Super Bowl 50: Beyonce and Lady Gaga Steal the Show from Denver Broncos

Beyonce and Chris Martin headlined Super Bowl 50's halftime show.
Beyonce and Chris Martin at Levi's Stadium, February 7. The Denver Broncos defeated the Carolina Panthers 24-10 in Super Bowl 50. Matt Cowan/Getty Images

Super Bowl 50 from Levi's Stadium in Santa Clara, California, will not go down as a classic game, but the occasion was certainly memorable.

The underdog Denver Broncos defeated the Carolina Panthers 24-10, though as is so often the case on one of America's starriest occasions, the noise around the contest provoked as much, if not more, debate than the action itself.

Newsweek picks five conclusions from the game.

Peyton Manning's last bow was a glorious one

The Denver Broncos quarterback—one of the greatest ever to play the position—is undecided as to whether to return next season. If he does retire, he goes out on a high note. Manning was not perfect on Sunday at Levi's Stadium, throwing an interception and completing 13 of 23 passes without a touchdown. But he showed maturity where Cam Newton, his opposite number for the Carolina Panthers, became flustered. This will go down as Manning's Super Bowl. But the real hero was the Denver defense, as Von Miller, the linebacker, won the award for the game's Most Valuable Player.

Cam Newton showed he has much to learn

Newton danced and pranced his way through the regular season, popularizing the "dab", his very own celebratory dance move, along the way. But the Broncos shut Newton down in Santa Clara and then he let himself down at the post-game press conference with several monosyllabic answers to reporters. You can win with flair, but at the same time, you have to lose with at least a little grace.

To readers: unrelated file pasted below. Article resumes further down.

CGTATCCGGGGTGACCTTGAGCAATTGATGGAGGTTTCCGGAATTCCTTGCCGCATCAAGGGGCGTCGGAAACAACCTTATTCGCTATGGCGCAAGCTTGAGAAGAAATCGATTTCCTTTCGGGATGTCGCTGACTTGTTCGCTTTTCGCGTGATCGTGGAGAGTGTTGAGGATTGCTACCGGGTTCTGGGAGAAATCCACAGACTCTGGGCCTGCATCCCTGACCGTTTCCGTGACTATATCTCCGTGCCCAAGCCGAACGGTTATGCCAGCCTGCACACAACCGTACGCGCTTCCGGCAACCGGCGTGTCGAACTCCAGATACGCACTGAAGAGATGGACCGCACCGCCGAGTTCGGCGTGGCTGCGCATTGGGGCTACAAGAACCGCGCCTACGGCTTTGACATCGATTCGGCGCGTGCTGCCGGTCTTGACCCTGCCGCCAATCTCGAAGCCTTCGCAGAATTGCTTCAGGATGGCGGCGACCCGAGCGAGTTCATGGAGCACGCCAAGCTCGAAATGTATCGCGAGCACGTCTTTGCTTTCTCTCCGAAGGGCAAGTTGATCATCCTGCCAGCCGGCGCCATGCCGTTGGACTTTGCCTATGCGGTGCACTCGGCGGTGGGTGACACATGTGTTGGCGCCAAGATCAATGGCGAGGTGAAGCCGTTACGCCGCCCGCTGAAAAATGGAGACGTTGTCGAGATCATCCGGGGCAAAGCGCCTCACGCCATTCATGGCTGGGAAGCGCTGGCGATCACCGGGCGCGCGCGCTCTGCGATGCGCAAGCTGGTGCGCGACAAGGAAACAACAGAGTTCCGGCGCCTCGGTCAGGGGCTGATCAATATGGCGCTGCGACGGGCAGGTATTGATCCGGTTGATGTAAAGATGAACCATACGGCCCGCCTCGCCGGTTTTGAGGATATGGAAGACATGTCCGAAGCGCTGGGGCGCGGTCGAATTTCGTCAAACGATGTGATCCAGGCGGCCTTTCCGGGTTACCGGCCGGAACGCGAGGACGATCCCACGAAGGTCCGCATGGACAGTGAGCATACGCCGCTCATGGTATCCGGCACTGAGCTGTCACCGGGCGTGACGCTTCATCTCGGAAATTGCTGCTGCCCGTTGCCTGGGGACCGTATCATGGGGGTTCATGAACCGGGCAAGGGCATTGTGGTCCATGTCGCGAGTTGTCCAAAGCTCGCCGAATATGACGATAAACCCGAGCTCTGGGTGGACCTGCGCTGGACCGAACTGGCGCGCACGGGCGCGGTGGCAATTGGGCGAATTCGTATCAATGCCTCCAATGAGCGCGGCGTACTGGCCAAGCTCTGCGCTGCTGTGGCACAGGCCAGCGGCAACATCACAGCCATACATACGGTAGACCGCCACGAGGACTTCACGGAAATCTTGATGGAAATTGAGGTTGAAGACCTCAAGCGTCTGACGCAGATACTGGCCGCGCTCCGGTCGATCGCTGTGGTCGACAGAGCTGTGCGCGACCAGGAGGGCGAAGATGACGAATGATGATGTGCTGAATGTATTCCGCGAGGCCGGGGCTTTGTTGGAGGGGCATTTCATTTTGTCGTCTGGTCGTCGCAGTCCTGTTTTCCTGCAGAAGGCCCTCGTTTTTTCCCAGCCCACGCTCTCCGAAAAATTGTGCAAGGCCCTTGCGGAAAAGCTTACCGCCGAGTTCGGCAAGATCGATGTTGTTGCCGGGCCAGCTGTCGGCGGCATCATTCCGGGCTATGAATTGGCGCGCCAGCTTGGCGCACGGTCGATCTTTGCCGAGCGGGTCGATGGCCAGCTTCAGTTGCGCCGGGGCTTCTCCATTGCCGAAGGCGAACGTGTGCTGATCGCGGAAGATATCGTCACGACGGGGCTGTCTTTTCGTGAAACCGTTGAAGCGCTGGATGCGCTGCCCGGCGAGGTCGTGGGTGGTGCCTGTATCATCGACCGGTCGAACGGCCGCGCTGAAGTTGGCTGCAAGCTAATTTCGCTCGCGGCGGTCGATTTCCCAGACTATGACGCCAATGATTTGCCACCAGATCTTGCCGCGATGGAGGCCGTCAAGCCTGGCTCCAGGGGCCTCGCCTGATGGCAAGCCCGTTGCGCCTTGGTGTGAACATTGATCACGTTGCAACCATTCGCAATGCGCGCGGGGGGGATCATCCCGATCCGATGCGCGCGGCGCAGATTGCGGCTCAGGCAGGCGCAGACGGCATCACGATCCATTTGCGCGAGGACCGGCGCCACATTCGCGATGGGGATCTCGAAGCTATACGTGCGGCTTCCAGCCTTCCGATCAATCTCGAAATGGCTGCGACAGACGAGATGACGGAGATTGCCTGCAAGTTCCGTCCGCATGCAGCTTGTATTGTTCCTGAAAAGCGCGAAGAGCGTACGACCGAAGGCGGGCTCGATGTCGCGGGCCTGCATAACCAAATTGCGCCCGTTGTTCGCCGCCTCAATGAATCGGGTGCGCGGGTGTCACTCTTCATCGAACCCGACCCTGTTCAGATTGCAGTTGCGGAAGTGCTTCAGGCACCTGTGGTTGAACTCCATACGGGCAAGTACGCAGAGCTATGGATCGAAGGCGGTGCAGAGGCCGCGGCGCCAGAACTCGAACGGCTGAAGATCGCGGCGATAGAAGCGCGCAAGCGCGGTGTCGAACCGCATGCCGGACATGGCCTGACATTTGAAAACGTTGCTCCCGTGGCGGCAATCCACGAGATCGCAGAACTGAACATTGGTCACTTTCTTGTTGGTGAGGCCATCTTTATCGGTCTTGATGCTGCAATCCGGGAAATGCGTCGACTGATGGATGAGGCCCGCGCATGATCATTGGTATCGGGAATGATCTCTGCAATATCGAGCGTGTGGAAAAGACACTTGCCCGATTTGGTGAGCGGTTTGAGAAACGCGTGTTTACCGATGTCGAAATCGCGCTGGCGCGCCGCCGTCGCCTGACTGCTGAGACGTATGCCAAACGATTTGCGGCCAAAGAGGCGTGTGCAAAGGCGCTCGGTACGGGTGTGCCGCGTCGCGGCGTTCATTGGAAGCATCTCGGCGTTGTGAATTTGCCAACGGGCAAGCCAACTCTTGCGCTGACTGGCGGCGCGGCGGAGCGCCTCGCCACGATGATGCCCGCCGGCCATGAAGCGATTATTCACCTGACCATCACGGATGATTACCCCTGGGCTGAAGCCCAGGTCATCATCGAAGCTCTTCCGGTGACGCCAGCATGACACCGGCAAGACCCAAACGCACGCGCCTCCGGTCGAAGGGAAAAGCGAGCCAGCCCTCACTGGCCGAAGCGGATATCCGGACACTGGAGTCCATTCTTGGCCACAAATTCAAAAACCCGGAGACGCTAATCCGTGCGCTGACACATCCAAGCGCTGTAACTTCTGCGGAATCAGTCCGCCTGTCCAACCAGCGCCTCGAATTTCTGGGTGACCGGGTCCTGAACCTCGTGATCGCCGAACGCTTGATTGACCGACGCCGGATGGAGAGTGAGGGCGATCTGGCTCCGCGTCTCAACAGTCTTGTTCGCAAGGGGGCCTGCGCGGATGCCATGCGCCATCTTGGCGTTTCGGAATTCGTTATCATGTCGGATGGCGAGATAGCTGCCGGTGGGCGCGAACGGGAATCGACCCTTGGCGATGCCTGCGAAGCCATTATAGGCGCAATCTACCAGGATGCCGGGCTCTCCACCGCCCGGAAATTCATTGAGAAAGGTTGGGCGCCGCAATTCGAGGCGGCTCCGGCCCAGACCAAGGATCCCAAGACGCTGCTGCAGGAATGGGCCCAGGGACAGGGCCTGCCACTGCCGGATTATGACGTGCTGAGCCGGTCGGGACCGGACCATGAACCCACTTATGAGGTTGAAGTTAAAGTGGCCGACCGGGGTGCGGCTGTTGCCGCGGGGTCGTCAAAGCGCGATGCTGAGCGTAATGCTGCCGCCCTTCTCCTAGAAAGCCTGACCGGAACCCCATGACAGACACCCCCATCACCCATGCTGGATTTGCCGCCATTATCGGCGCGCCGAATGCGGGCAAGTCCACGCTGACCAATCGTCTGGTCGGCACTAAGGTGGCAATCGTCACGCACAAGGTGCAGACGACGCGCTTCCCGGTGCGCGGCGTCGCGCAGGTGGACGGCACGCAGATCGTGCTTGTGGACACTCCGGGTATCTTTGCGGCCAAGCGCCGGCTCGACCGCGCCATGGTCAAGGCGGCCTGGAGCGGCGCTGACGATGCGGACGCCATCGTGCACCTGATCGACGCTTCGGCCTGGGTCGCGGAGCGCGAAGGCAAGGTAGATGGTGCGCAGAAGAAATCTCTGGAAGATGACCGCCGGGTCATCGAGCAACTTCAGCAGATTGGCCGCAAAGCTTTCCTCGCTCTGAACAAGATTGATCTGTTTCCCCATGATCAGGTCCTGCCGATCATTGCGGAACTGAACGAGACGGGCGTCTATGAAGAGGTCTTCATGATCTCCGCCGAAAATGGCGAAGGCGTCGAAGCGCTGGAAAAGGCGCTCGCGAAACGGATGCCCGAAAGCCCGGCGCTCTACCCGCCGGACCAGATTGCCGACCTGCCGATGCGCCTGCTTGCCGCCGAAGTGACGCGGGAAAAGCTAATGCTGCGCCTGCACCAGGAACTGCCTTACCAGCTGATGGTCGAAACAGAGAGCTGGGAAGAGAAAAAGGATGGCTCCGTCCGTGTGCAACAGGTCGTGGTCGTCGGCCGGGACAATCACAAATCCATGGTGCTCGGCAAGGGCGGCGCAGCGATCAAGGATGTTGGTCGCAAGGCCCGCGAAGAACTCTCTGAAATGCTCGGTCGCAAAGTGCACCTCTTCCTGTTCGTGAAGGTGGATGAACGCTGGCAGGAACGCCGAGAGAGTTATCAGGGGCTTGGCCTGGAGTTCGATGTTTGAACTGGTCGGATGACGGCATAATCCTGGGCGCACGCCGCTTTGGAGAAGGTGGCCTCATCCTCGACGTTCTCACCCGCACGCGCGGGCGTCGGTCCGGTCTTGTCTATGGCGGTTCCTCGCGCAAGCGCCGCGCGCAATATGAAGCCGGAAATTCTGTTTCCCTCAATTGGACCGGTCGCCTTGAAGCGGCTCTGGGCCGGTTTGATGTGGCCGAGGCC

Beyonce stole the half-time show from Coldplay

By debuting her controversial new single "Formation", the video for which depicts a young black man being confronted by riot police as well as the singer sinking into the water in a depiction of flood-hit New Orleans, Beyonce somewhat put Coldplay in the shade, a band that always seemed an odd choice for what is invariably the gaudiest of occasions. Her performance, and choice of song, was overtly political, a surprising choice for the National Football League (NFL), a corporation that usually seeks to minimise the possibility for controversy.

But Lady Gaga trumped them both with "The Star Spangled Banner"​

Opening the occasion up, the singer provided vocal histrionics aplenty, giving the national anthem her own unique twist and inspiring a wave of enraptured tweets.

And of course, the glitterati were there to watch it all unfold

Including Brooklyn Beckham on, as doting father David noted, his first trip to the Super Bowl. Boxing heavyweight champion Deontay Wilder was also present, as was the rapper Ludacris, who took time out to pose behind a mock Carolina Panthers uniform.

 

Game time is approaching... @davidbeckham

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Super Bowl 50: Beyonce and Lady Gaga Steal the Show from Denver Broncos | Sports